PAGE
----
In February 2015 I was surprised to find a copy of the second American editions of Volumes 1 & 2 of Knight's Penny Magazine. This was characterized on its title page as "American Re-Issue, From the English Plates." It was printed on different, slightly inferior paper, from the original stereotype plates, its main publisher being J. S. Redfield in New York in 1845. Copies were also distributed by various other named publishers in different cities as well as "The Cheap Publication Offices Generally Throughout the United States." This version did not include Knight's introduction to the first volume. Whether this reissue was a result of Knight's termination of the magazine in London in 1845, or just a coincidence, was unknown to me.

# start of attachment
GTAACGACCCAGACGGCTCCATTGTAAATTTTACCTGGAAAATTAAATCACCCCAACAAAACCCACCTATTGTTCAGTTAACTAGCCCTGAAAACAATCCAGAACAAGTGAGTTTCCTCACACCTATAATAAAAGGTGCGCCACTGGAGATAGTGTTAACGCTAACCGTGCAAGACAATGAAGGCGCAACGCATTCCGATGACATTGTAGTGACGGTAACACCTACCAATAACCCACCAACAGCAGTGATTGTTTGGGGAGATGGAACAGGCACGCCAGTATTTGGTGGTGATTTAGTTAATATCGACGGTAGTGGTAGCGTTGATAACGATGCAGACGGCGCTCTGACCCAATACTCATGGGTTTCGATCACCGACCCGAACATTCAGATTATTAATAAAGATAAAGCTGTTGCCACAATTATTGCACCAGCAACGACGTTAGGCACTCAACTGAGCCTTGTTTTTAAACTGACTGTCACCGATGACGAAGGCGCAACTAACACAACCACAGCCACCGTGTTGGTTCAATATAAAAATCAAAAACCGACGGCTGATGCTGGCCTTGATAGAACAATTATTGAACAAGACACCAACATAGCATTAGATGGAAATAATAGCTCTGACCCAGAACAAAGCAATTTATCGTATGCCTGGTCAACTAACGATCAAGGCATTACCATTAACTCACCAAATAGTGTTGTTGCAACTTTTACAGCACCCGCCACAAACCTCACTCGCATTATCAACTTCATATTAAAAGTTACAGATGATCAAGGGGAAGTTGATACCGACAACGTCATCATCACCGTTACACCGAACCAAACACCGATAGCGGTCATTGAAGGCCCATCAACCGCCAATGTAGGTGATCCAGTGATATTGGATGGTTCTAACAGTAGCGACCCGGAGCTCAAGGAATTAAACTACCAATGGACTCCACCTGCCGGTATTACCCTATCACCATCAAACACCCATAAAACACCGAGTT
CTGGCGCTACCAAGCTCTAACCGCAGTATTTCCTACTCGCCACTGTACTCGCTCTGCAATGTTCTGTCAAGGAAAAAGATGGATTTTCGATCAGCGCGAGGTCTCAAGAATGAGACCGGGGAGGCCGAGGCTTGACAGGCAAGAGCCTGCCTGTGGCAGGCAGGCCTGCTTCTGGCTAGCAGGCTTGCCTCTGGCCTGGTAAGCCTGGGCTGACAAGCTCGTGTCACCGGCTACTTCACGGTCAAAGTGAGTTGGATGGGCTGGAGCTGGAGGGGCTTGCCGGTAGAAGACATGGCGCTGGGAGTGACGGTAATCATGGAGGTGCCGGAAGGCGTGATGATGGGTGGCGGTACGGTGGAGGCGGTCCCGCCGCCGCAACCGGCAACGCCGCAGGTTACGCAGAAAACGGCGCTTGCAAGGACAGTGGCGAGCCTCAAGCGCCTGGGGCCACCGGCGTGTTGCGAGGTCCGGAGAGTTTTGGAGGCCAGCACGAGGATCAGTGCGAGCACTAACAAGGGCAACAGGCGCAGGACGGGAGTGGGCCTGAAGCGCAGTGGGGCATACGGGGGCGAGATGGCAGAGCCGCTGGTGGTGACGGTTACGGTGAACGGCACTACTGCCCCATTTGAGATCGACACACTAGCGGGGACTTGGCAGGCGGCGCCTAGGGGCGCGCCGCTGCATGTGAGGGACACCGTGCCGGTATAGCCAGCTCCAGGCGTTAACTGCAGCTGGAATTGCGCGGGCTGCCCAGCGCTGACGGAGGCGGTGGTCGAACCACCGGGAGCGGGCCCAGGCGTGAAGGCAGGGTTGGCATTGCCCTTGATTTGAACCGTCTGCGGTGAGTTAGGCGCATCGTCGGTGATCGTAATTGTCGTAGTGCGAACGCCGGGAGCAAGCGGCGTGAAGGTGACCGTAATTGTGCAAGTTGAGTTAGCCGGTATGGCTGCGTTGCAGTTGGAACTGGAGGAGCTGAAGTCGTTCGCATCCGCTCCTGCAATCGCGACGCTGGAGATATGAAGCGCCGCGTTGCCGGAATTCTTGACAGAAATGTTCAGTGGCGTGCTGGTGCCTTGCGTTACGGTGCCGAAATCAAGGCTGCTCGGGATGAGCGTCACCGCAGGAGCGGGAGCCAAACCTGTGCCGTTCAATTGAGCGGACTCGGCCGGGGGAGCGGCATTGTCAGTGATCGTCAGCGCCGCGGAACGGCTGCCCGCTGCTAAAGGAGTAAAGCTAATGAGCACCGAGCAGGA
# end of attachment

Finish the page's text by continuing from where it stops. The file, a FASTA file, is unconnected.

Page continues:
One of the remaining unanswered questions was whether or not the original issues of The Penny Magazine might have appeared in printed wrappers that were expected to be discarded by binders. As of October 2018 I had found no evidence one way or the other until some copies of J.S. Redfield's Republication of the Penny Magazine turned up in very brightly printed paper wrappers complete with a seemingly inappropriate statue of an American Indian in a feather headdress on the upper wrapper. From the rear printed wrapper we learn that Redfield re-issued The Penny Magazine in 24 parts at 25 cents each from stereo plates that he purchased from Charles Knight. Presumably Redfield completed the series as I currently have 17 of the original 24 parts with wrappers more or less intact.